• precipitation reactions
  • fireworks going off
  • coal burning
Moderately fast:
  • reaction of metals or carbonates with dilute acids
  • rusting of iron in air
  • reaction of magnesium with cold water
  • oil forming
  • silver tarnishing
How do we calculate the speed of reaction? 

During a chemical reaction, the reactants get used up as products are formed. We can measure the speed of reaction by measuring the amount of a reactant used up per unit time, i.e.

Speed of reaction= amount of reactant used up/time taken

The speed of a reaction can also be measured in terms of the amount of a product formed/obtained per unit time, i.e. 

Speed of reaction= amount of product formed/time taken

For a chemical reaction that produces a gas, the speed of reaction can be found by measuring the volume of gas produced per unit time, i.e.

Speed of reaction= volume of gas produced/time taken

Measuring Speed of Reaction from Changes in Volume

The speed of a reaction can be found by measuring the following quantities at regular time intervals:
  • volume of gas produced by the reaction
  • the mass of the reactant that remains

Measuring Speed of Reaction from Changes in Mass

The speed of a reaction can also be found by measuring the changes in mass of a reaction mixture. This method works best for reactions which produce gases such as carbon dioxide.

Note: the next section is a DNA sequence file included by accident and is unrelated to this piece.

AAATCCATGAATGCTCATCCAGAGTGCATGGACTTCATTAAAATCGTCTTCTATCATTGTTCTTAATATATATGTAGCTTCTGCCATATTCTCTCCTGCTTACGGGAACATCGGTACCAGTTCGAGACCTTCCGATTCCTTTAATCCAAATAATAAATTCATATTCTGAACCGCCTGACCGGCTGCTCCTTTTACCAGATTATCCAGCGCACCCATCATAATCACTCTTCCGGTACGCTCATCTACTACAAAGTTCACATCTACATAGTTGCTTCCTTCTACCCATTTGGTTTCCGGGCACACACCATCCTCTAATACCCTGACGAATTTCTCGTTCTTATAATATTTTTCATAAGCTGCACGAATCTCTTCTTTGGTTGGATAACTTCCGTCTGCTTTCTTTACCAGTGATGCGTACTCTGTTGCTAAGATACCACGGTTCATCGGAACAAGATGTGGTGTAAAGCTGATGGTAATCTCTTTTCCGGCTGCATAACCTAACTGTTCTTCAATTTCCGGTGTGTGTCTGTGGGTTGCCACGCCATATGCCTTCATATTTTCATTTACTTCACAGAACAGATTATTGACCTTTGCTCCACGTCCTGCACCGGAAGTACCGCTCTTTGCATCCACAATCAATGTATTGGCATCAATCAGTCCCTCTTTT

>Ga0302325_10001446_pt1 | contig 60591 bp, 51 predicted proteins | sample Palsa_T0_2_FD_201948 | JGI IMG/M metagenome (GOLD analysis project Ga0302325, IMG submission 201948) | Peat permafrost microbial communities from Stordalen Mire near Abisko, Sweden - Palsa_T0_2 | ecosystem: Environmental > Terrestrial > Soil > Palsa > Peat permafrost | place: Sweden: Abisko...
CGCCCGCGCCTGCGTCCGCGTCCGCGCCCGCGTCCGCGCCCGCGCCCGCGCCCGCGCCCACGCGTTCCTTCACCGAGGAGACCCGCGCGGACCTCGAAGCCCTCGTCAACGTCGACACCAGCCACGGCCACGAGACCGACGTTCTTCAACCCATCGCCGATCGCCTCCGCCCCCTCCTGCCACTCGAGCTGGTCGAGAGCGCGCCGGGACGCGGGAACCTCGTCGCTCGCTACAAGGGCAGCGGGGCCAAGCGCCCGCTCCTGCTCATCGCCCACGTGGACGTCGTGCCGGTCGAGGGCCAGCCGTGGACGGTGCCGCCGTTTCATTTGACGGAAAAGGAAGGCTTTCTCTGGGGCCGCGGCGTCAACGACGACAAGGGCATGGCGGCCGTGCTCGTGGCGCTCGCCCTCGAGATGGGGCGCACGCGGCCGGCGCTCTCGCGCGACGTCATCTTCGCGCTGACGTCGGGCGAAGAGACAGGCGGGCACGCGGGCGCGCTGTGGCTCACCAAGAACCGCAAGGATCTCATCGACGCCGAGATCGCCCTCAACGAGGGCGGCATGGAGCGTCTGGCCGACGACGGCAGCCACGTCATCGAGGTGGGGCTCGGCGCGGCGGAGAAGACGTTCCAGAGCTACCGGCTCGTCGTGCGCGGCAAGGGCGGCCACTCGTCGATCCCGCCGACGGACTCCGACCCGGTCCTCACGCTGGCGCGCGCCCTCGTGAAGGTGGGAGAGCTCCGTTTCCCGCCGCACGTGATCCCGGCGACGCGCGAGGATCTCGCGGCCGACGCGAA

Factors Affecting Speed of Reaction

Many factors affect the speed of a chemical reaction. These include:
  • the concentration of the reactants
  • the pressure of the reactants (if the reactants are gaseous)
  • the particle size or surface area of the reactants
  • the temperature at which the reaction is occurring
Increasing the concentration means there's more of the reactants in the same volume. Thus with more particles there will be more collisions, and there will be higher chance of effective collisions, thus increasing the rate of reaction.

This is just like concentration, but it's more to do with gaseous reactants. With higher pressure--more particles--more collisions--higher chance of effective collisions--increase rate of reaction.

Surface area:
The bigger the surface area, the more chance of collisions, ditto above. Same thing. It's all about having more collisions, thus more effective collisions which increase rate of reaction. E.g. if you had a piece of metal, and you cut it into many smaller pieces, it would react faster with acid because the acid will have more area of the metal to collide with.

The higher the temperature, the more thermal energy is transferred to kinetic energy for the particles, thus they move faster and collide more often. If they have more energy, it is likelier that they will have minimum activation energy therefore there will be more effective collisions. And for a change, the rate of reaction increases... :P

For a reaction to occur between 2 particles: 
  1. the reacting particles must collide with each other
  2. they must collide with a certain minimum amount of energy known as the activation energy